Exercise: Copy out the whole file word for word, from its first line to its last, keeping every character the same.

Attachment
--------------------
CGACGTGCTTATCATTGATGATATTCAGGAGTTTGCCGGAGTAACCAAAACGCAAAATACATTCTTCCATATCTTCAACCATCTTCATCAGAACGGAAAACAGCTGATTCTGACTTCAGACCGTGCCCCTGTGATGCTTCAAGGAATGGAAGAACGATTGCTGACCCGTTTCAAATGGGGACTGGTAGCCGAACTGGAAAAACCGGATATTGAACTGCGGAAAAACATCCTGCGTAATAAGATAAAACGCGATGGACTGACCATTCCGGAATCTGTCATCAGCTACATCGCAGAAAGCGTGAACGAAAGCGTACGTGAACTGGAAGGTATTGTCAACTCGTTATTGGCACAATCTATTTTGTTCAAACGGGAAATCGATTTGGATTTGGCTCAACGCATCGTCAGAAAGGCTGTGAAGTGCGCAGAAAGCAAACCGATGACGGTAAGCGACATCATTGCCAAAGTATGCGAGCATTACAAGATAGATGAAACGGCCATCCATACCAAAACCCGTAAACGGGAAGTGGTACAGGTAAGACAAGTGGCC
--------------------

CGACGTGCTTATCATTGATGATATTCAGGAGTTTGCCGGAGTAACCAAAACGCAAAATACATTCTTCCATATCTTCAACCATCTTCATCAGAACGGAAAACAGCTGATTCTGACTTCAGACCGTGCCCCTGTGATGCTTCAAGGAATGGAAGAACGATTGCTGACCCGTTTCAAATGGGGACTGGTAGCCGAACTGGAAAAACCGGATATTGAACTGCGGAAAAACATCCTGCGTAATAAGATAAAACGCGATGGACTGACCATTCCGGAATCTGTCATCAGCTACATCGCAGAAAGCGTGAACGAAAGCGTACGTGAACTGGAAGGTATTGTCAACTCGTTATTGGCACAATCTATTTTGTTCAAACGGGAAATCGATTTGGATTTGGCTCAACGCATCGTCAGAAAGGCTGTGAAGTGCGCAGAAAGCAAACCGATGACGGTAAGCGACATCATTGCCAAAGTATGCGAGCATTACAAGATAGATGAAACGGCCATCCATACCAAAACCCGTAAACGGGAAGTGGTACAGGTAAGACAAGTGGCC